Part 3: Cunning, Justice Steven Kavuma rose through the ranks Machiavelli-style

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Controversy, it seems, is justice Steven Kavuma’s middle name. A ruling he delivered on April 11, 2009, enhanced that reputation.

Sitting as single justice of the Constitutional court, Steven Kavuma ventured into the world of issuing interim orders, something that actually came to define his career,has come to define his career.

At the awkward hour of 9.00 pm on that fateful day in April, Kavuma issued an interim order suspending the general court martial case in which former army commander Maj Gen James Kazini had been accused of creating ghost soldiers.

Kazini was represented by MacDosman Kabega, who has also represented Kavuma in a number of cases.

Eight months later on November 10, 2009, Kazini was killed before his main petition could even be heard by the Constitutional court.

Kavuma’s eccentricity was only beginning. In 2013, he wrote a minority judgment, arguing that his colleagues erred in giving parliament’s ad hoc committee the green-light to continue investigating the then Prime Minister Amama Mbabazi and two cabinet ministers over allegations that they received bribes from oil companies.

Kavuma had been one of the five justices who heard a petition filed by a one Severino Twinobusingye, challenging parliament’s authority to pass and implement resolutions that included forcing the Mbabazi, to step aside.

The other resolution challenged by the petitioner was the creation of an ad hoc committee to investigate the said allegations.

The said resolutions were passed during a stormy session on October 11, 2011, which the Constitutional court compared to mob justice. The court headed by then Deputy Chief Justice, Alice  Mpagi Bahigeine alongside justices Augustine Nshimye, Stella Arach-Amoko and Remmy Kasule, ruled  that while parliament’s resolution to force Mbabazi and his colleagues to step aside was unconstitutional, the ad hoc committee was in order.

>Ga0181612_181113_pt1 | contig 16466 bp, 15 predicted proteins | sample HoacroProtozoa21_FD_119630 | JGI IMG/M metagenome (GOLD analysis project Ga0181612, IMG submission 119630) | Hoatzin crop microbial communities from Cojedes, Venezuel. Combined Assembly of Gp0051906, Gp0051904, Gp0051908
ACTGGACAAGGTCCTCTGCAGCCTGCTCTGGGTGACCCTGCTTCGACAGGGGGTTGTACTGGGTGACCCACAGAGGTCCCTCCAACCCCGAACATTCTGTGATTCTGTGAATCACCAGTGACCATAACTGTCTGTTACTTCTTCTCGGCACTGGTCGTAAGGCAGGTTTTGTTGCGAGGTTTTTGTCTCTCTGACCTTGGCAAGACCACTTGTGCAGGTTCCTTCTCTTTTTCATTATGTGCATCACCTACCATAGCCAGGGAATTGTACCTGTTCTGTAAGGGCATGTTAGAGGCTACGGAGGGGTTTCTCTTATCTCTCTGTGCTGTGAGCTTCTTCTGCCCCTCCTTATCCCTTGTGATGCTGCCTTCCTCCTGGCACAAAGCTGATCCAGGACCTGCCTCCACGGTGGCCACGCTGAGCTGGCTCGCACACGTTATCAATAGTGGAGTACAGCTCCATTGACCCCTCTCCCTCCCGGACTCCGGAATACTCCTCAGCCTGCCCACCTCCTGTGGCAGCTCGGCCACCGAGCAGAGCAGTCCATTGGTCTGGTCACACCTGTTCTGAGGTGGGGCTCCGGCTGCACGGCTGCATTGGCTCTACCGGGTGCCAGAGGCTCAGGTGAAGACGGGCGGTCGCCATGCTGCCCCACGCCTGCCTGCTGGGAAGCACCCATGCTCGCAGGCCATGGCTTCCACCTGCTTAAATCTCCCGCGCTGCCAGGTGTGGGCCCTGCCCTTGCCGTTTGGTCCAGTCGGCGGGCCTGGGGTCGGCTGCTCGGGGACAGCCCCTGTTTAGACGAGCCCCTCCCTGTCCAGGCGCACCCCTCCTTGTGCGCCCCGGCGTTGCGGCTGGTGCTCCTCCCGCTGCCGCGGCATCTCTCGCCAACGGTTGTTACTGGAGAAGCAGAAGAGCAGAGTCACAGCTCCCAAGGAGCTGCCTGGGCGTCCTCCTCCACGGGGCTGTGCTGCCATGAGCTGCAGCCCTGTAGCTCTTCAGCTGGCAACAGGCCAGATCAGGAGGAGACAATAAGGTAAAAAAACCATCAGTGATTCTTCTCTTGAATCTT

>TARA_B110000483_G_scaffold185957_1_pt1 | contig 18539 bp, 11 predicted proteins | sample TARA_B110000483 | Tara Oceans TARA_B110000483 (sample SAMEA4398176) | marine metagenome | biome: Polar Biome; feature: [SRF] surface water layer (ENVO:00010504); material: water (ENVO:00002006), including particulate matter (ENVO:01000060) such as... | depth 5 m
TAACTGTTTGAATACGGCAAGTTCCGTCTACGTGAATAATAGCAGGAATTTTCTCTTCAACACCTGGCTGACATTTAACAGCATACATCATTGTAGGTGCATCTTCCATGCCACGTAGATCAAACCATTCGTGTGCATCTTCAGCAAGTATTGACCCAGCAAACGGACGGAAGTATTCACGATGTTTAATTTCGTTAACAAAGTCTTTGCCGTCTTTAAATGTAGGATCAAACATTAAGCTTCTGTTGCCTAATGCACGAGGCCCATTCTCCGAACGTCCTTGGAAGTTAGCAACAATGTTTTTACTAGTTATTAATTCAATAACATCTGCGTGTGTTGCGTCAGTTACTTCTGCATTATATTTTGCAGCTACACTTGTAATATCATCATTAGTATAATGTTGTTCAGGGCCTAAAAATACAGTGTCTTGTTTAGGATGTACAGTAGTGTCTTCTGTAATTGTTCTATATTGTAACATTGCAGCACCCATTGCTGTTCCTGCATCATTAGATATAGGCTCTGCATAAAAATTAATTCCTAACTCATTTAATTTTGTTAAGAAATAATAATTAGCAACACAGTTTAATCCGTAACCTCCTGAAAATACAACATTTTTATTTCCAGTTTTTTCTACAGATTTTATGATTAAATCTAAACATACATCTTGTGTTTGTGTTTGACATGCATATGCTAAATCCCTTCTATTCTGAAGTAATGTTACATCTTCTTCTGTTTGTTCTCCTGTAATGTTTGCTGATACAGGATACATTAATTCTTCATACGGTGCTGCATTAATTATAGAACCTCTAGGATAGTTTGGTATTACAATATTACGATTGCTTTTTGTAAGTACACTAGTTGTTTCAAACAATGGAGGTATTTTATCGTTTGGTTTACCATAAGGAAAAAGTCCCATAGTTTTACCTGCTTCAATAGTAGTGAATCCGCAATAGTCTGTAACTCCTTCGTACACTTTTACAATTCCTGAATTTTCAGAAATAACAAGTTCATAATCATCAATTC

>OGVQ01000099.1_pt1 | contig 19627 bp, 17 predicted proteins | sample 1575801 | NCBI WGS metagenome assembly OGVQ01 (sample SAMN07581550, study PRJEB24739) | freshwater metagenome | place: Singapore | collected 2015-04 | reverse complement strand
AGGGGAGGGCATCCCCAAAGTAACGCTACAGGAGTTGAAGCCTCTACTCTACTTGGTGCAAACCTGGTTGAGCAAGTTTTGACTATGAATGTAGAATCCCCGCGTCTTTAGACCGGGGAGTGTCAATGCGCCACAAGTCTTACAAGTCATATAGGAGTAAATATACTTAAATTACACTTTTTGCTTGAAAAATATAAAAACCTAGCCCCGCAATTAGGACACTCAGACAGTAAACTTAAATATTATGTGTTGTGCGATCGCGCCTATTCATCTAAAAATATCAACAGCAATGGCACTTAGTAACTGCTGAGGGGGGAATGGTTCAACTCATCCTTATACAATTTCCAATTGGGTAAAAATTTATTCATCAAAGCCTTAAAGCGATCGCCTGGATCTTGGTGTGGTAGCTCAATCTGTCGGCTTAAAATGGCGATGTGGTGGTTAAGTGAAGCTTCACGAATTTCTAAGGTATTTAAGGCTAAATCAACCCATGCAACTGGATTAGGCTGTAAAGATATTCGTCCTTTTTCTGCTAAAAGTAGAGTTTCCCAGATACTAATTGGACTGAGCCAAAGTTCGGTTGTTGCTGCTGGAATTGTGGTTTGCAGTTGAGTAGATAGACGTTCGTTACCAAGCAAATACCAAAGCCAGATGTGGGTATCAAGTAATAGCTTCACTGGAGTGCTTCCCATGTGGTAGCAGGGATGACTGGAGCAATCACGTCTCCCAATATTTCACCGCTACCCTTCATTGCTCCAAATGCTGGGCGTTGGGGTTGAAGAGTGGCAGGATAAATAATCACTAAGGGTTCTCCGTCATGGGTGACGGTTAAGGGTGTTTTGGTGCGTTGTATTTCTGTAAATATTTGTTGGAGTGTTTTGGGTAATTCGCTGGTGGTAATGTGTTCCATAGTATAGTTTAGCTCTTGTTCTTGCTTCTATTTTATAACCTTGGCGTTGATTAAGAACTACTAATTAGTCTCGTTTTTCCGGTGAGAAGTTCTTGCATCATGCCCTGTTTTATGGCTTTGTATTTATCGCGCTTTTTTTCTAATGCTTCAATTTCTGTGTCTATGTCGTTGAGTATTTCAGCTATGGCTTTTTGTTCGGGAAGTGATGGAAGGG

However, Justice Kavuma, a member of the panel, differed with the last bit.

He dismissed his colleagues’ reasoning, arguing that they were wrong to rule that parliament acted akin to mob justice as it passed the resolutions and, in the same vein, allow the ad hoc committee that emerged from that session to carry on.

“The manner in which the Members of Parliament and the Speaker of Parliament conducted the affairs of that august House during the period the impugned resolutions were debated and passed, the un-parliamentary language used by some MPs as reflected in the official Hansard of the House and the very emotional and hostile fashion hitherto unprecedented, since the time this country returned to parliamentary democracy, was not in keeping with the basic tenets of the constitution and was, therefore, necessarily and logically unconstitutional, ” Kavuma  ruled.

Kavuma also turned his guns to the judiciary that he serves.  On July 12, 2013, he was joined by Justices Remmy Kasule and Augustin Nshimye in temporarily locking down the Anti-corruption court following a legal challenge lodged by lawyer Davis Wesley Tusingwire, who argued that magistrates were serving in the court illegally.

Six months later, Justice Solomy Balungi Bossa who was supported by Justice Remmy Kasule, Geoffrey Kiryabwire and Lillian Ekirikubinza ruled to open the court “in the interest of fighting corruption in the country.”

However, Kavuma who was part of panel dissented, noting that “corruption is a global problem but should be fought following the rule of law”.

Yet he did not have control over the events that would later catapult him to the lofty position of deputy chief justice.

On July 27, 2012, barely two years after her appointment, deputy Chief Justice, Alice Mpagi Bahigeine retired after clocking the mandatory 70 years of age.  Bahigeine was replaced by the late Justice Constance Byamugisha, the most senior judge at the time at the Constitutional court, who served in an acting capacity.

Byamugisha’s tenure did not last long. She passed away in 2013, paving way for Kavuma.

To be fair, Kavuma became acting deputy chief justice, by virtue of the fact that he was the most senior judge at the court.

In the same year (2013), Justice Benjamin Odoki retired as the Chief justice.

With President Museveni procrastinating to appoint Odoki’s successor, Kavuma became the acting chief justice for about three years, without necessarily becoming a Supreme Court judge, as the norm had been.